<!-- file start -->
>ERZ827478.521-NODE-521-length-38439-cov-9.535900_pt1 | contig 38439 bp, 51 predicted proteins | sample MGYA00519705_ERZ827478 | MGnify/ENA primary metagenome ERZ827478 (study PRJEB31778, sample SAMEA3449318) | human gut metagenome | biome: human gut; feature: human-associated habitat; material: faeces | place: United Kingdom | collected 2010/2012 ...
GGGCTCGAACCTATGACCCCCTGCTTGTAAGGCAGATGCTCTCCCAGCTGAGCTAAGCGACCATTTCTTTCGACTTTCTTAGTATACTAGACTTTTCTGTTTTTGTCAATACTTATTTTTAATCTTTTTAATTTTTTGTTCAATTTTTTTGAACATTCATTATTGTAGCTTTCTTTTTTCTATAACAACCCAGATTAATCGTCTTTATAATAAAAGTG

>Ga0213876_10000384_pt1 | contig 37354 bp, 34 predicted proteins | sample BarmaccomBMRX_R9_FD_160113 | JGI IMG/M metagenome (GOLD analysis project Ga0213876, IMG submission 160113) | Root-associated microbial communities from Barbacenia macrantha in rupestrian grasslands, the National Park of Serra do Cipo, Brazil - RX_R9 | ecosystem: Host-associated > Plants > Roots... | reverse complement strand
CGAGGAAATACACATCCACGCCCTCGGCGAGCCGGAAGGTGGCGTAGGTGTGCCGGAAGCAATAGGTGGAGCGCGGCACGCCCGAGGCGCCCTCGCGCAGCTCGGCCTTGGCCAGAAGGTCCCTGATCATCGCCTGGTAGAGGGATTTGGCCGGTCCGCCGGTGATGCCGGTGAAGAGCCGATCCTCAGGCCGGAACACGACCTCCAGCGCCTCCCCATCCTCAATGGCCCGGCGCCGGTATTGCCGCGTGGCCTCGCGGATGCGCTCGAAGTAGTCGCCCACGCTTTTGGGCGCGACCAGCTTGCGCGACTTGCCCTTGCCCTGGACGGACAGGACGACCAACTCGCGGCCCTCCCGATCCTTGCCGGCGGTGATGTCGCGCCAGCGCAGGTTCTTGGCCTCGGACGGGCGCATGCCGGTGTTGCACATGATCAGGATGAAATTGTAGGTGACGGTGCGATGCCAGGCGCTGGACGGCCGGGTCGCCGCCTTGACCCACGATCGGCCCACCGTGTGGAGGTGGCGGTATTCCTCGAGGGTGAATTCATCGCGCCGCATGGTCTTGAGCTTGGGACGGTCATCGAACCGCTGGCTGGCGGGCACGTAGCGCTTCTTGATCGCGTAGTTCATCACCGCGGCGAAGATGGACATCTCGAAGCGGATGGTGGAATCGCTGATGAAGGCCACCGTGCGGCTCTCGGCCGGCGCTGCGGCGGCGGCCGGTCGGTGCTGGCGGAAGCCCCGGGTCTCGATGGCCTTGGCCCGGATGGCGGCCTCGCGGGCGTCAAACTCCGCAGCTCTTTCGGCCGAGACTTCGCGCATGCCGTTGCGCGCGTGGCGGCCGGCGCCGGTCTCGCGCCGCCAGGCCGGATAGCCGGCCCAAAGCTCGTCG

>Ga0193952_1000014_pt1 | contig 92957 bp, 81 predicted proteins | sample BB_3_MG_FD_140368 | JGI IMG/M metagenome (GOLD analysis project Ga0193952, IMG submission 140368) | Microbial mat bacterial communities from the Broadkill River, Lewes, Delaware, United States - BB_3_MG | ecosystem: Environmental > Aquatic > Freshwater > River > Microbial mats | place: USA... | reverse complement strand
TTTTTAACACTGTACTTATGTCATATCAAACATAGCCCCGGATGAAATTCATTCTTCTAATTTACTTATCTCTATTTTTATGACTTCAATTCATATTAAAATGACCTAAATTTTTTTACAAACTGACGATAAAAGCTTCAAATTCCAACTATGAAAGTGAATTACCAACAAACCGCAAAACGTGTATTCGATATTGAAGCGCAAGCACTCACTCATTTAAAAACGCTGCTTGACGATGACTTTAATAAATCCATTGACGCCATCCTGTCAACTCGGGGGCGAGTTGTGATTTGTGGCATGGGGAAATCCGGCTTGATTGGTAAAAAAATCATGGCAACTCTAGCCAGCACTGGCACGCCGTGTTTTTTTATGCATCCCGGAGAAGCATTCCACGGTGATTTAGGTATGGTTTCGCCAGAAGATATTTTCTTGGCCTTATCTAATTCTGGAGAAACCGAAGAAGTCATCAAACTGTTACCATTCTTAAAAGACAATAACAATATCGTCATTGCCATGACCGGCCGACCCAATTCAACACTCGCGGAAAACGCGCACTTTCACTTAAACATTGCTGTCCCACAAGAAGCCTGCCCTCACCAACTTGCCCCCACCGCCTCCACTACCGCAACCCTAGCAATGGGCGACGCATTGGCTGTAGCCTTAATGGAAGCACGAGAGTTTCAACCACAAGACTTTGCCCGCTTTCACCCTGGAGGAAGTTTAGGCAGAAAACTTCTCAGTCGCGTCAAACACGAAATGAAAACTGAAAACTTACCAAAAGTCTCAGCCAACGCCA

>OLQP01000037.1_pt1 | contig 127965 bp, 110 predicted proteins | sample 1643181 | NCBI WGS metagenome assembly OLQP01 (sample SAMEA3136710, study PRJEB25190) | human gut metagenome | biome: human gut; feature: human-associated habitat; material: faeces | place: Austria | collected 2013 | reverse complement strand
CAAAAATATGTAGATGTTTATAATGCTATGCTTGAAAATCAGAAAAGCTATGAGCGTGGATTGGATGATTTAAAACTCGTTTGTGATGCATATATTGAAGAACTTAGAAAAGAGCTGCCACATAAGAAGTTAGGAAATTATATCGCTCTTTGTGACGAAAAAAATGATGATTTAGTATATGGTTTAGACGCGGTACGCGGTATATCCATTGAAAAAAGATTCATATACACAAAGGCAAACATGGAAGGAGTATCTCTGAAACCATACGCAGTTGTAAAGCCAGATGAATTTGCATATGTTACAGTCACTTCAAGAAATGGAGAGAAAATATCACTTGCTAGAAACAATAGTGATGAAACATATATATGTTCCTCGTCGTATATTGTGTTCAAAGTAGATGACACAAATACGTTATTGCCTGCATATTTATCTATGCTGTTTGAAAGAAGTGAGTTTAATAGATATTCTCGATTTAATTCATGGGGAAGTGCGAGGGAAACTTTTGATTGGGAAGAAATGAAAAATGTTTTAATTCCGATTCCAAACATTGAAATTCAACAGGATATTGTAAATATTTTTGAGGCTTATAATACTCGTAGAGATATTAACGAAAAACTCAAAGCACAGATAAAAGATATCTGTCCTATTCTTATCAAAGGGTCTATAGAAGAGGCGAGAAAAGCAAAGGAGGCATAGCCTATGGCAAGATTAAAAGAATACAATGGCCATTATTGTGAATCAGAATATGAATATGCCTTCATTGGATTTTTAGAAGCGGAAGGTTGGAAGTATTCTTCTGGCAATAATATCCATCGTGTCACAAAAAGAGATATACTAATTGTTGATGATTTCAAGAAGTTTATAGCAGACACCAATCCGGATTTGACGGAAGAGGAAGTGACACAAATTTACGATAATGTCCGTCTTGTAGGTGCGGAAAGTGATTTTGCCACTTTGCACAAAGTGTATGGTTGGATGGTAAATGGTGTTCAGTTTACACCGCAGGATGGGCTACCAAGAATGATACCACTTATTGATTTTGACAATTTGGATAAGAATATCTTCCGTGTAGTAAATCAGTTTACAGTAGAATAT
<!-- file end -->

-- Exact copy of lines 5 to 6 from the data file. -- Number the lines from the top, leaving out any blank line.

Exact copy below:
>Ga0193952_1000014_pt1 | contig 92957 bp, 81 predicted proteins | sample BB_3_MG_FD_140368 | JGI IMG/M metagenome (GOLD analysis project Ga0193952, IMG submission 140368) | Microbial mat bacterial communities from the Broadkill River, Lewes, Delaware, United States - BB_3_MG | ecosystem: Environmental > Aquatic > Freshwater > River > Microbial mats | place: USA... | reverse complement strand
TTTTTAACACTGTACTTATGTCATATCAAACATAGCCCCGGATGAAATTCATTCTTCTAATTTACTTATCTCTATTTTTATGACTTCAATTCATATTAAAATGACCTAAATTTTTTTACAAACTGACGATAAAAGCTTCAAATTCCAACTATGAAAGTGAATTACCAACAAACCGCAAAACGTGTATTCGATATTGAAGCGCAAGCACTCACTCATTTAAAAACGCTGCTTGACGATGACTTTAATAAATCCATTGACGCCATCCTGTCAACTCGGGGGCGAGTTGTGATTTGTGGCATGGGGAAATCCGGCTTGATTGGTAAAAAAATCATGGCAACTCTAGCCAGCACTGGCACGCCGTGTTTTTTTATGCATCCCGGAGAAGCATTCCACGGTGATTTAGGTATGGTTTCGCCAGAAGATATTTTCTTGGCCTTATCTAATTCTGGAGAAACCGAAGAAGTCATCAAACTGTTACCATTCTTAAAAGACAATAACAATATCGTCATTGCCATGACCGGCCGACCCAATTCAACACTCGCGGAAAACGCGCACTTTCACTTAAACATTGCTGTCCCACAAGAAGCCTGCCCTCACCAACTTGCCCCCACCGCCTCCACTACCGCAACCCTAGCAATGGGCGACGCATTGGCTGTAGCCTTAATGGAAGCACGAGAGTTTCAACCACAAGACTTTGCCCGCTTTCACCCTGGAGGAAGTTTAGGCAGAAAACTTCTCAGTCGCGTCAAACACGAAATGAAAACTGAAAACTTACCAAAAGTCTCAGCCAACGCCA